The information tech sector continues to do well, even in a post-COVID-19 economy. Computing is playing a larger role in our daily lives as we increasingly play and socialize online, work from home, or even see a doctor via laptop.
Yet even before 2020, industry demand for tech grads outstripped supply. According to Microsoft, 58% of new Science, Technology, Engineering and Math (STEM)-related jobs are in computing, but only 10% of STEM graduates are in computer science (CS).
Microsoft set out to change those statistics with the launch of their Technology Education and Literacy in Schools (TEALS) program. TEALS partners with high schools to build teacher capacity and student interest in computer science.
As a partner of TEALS, BCIT has been instrumental in redesigning the TEALS curriculum to better align with Canadian educational standards and local industry. Specifically, BCIT Computing instructor Carly Orr was tapped to help develop the TEALS resources for the Canadian audience. With past careers both in software development and teaching high school, Carly was well positioned for the role.
BCIT instructor leads the development of Canadian TEALS materials
TEALS, a volunteer-run program, offers a set of teaching resources for computational thinking, problem solving, programming, and computer science concepts that are applicable across sectors. Launched in BC in 2018, there are now 14 connected high schools.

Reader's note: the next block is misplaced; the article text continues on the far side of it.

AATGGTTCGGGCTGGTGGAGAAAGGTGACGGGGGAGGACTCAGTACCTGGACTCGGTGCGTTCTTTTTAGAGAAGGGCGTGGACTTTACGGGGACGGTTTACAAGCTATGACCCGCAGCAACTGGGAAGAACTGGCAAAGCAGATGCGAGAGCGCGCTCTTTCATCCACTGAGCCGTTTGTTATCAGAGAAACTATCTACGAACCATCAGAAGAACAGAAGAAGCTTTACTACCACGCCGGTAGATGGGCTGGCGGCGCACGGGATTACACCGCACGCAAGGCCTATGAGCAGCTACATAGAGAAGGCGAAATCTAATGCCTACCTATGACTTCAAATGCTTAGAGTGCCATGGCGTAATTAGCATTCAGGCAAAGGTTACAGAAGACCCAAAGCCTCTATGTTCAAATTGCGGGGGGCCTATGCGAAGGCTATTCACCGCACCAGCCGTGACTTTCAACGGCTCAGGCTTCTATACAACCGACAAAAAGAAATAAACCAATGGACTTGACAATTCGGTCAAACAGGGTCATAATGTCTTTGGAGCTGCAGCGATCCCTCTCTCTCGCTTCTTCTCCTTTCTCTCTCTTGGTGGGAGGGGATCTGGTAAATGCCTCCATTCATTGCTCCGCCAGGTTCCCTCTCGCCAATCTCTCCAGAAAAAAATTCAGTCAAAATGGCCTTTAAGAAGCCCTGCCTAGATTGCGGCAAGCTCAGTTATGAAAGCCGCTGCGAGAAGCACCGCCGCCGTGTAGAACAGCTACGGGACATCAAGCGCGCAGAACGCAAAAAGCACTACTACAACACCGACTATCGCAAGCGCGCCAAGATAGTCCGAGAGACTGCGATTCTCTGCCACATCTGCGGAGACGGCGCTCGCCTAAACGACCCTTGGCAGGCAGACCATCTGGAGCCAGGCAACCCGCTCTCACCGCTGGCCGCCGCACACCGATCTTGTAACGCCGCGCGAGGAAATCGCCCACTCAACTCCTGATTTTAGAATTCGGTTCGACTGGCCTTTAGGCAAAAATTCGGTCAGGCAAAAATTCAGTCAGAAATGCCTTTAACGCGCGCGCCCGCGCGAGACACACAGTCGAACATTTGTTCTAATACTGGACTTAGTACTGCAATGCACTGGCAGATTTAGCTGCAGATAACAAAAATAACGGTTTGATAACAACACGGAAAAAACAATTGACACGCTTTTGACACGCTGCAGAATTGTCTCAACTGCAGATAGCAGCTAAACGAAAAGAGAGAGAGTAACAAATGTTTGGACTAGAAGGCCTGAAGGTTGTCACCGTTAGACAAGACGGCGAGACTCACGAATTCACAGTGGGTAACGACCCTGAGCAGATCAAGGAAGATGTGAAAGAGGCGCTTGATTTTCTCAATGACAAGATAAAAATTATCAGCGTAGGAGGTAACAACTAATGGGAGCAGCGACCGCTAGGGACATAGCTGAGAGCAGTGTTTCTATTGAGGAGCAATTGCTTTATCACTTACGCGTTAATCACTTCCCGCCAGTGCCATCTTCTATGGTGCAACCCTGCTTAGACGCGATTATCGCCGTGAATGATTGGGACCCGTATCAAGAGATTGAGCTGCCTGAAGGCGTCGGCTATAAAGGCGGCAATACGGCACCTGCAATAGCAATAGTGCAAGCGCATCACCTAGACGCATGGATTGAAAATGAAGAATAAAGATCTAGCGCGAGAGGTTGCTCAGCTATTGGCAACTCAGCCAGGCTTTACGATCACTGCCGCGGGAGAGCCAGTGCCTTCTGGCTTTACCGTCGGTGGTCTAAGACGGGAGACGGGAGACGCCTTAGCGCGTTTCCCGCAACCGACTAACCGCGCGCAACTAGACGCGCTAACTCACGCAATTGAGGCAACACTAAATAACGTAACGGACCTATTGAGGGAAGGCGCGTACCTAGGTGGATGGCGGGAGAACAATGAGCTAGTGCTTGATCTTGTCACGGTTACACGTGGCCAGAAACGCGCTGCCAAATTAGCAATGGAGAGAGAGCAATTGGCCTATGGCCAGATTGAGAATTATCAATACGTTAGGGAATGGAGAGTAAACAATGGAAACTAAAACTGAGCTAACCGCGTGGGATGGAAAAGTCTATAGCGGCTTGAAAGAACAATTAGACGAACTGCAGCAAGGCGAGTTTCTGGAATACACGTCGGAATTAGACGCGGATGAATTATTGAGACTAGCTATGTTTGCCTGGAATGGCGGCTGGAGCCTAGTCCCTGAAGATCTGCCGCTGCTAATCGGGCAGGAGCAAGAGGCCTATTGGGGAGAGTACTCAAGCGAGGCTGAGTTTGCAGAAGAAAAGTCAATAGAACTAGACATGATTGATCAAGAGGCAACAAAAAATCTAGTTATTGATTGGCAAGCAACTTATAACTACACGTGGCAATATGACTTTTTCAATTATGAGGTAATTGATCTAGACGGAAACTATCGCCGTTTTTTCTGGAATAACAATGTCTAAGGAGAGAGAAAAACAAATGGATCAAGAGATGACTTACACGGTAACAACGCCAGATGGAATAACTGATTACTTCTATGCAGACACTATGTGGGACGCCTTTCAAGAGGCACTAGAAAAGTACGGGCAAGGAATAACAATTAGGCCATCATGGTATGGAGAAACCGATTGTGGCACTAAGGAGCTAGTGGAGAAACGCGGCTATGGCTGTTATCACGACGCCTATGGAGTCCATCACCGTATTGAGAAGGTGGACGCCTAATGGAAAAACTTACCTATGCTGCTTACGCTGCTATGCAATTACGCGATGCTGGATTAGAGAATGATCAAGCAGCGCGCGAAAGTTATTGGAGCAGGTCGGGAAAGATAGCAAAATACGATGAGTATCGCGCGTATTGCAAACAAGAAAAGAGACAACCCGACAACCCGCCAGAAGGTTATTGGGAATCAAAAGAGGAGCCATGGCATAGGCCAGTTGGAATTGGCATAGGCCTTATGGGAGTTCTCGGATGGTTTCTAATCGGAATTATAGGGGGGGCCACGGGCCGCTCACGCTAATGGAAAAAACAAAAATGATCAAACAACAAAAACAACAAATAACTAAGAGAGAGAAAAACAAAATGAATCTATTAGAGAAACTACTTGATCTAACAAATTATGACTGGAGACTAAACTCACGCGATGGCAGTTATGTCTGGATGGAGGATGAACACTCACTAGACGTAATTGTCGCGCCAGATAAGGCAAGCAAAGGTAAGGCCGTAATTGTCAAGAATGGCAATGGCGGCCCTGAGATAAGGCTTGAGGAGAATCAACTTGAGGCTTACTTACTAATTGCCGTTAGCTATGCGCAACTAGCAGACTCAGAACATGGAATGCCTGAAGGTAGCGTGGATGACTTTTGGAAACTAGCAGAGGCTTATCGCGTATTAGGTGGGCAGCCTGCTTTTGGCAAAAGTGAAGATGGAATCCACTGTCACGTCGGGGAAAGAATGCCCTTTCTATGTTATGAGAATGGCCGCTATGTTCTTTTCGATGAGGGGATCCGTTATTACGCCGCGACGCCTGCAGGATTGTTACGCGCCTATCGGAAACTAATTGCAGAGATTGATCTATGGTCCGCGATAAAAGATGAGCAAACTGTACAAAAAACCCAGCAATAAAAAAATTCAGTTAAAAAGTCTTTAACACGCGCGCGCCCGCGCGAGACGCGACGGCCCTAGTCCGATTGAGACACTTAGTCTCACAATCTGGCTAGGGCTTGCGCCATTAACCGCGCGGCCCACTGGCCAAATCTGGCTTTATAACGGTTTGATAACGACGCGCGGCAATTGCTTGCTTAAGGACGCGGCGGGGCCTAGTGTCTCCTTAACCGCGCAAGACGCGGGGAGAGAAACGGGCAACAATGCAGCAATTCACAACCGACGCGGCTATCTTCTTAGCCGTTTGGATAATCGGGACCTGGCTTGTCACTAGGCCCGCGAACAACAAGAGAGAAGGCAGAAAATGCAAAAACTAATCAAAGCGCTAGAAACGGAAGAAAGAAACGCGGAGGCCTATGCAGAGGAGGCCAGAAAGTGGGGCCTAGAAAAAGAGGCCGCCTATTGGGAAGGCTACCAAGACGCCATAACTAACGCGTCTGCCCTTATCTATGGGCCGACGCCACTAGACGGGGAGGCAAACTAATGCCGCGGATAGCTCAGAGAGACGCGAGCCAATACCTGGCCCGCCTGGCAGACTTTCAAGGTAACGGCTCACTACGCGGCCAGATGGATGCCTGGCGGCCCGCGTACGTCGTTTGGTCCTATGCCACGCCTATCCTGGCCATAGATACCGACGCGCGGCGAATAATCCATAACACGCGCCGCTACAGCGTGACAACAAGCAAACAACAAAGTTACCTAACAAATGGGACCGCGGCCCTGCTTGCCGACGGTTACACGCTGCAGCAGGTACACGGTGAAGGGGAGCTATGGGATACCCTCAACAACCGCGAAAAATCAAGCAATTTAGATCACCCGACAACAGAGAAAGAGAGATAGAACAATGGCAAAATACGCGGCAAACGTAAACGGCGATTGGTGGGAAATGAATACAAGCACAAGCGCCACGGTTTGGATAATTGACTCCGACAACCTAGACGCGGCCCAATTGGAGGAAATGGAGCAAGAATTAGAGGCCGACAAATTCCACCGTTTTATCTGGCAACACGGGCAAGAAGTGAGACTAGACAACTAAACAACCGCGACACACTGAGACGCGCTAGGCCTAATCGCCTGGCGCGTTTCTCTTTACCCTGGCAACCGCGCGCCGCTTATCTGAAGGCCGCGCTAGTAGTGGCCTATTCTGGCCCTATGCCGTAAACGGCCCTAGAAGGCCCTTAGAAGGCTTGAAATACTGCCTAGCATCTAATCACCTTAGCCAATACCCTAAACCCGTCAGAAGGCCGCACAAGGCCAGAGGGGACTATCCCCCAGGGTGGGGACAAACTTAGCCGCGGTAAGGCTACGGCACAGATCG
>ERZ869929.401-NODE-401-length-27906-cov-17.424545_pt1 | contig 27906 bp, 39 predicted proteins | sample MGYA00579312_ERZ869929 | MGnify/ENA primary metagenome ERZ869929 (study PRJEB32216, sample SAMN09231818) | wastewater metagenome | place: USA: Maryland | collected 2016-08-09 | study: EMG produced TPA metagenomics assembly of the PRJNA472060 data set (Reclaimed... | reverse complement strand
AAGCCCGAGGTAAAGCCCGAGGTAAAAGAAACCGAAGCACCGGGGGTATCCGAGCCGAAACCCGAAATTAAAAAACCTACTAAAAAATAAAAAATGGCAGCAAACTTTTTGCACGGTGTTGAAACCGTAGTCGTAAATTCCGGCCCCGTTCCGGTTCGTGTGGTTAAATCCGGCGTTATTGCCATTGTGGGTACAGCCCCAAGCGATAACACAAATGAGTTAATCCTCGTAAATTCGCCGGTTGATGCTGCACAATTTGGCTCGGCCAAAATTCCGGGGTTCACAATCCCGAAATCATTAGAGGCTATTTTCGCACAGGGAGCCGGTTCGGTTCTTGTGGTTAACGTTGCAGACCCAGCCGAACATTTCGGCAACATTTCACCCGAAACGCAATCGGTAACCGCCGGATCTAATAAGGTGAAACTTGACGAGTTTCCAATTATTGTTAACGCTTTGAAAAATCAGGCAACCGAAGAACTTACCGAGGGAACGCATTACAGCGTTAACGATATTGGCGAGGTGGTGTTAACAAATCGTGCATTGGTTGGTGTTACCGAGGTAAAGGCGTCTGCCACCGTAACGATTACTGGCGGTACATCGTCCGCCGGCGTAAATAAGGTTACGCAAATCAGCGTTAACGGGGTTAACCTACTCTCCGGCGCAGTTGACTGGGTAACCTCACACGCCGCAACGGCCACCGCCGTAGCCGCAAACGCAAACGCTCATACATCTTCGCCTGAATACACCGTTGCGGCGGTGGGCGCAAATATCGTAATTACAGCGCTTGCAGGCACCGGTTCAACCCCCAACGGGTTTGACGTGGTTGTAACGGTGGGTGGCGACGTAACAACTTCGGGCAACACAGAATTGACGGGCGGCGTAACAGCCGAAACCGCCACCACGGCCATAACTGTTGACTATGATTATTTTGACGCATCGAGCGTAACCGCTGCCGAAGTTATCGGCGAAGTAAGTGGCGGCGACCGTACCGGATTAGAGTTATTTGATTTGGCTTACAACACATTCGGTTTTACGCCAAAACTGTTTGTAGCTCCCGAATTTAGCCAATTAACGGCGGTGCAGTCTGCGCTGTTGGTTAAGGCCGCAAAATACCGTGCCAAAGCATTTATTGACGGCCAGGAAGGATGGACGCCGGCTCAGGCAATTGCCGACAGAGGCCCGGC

As TEALS materials are ever-evolving and need to relate to the learning outcomes and core competencies established locally by the provincial government, Carly helps ensure they are tailored to regional needs. She creates individual lessons and works within the broader TEALS community to constantly update and improve the materials.
“The BC materials offer problem solving experiences connected with local and Indigenous communities, and other cultures,” explains Carly. BC’s Mathematics Computing Science resources also use computing to build financial literacy skills.
Motivating students through relevance
“I love the fact that TEALS is a program that supports K-12 CS learning by directly supporting teachers, and by partnering with industry volunteers who in turn support both teachers and motivate students with their industry-relevant experience,” explains Carly.
“To me, this is a model of great teamwork that addresses some long-standing challenges in K-12 education: shortage of training for busy teachers who are open and eager to teach computing; lack of an easy path for IT professionals to teach the next generation of students; and lack of teaching material aligned with both BC’s current curriculum as well as trends and tools in industry.”
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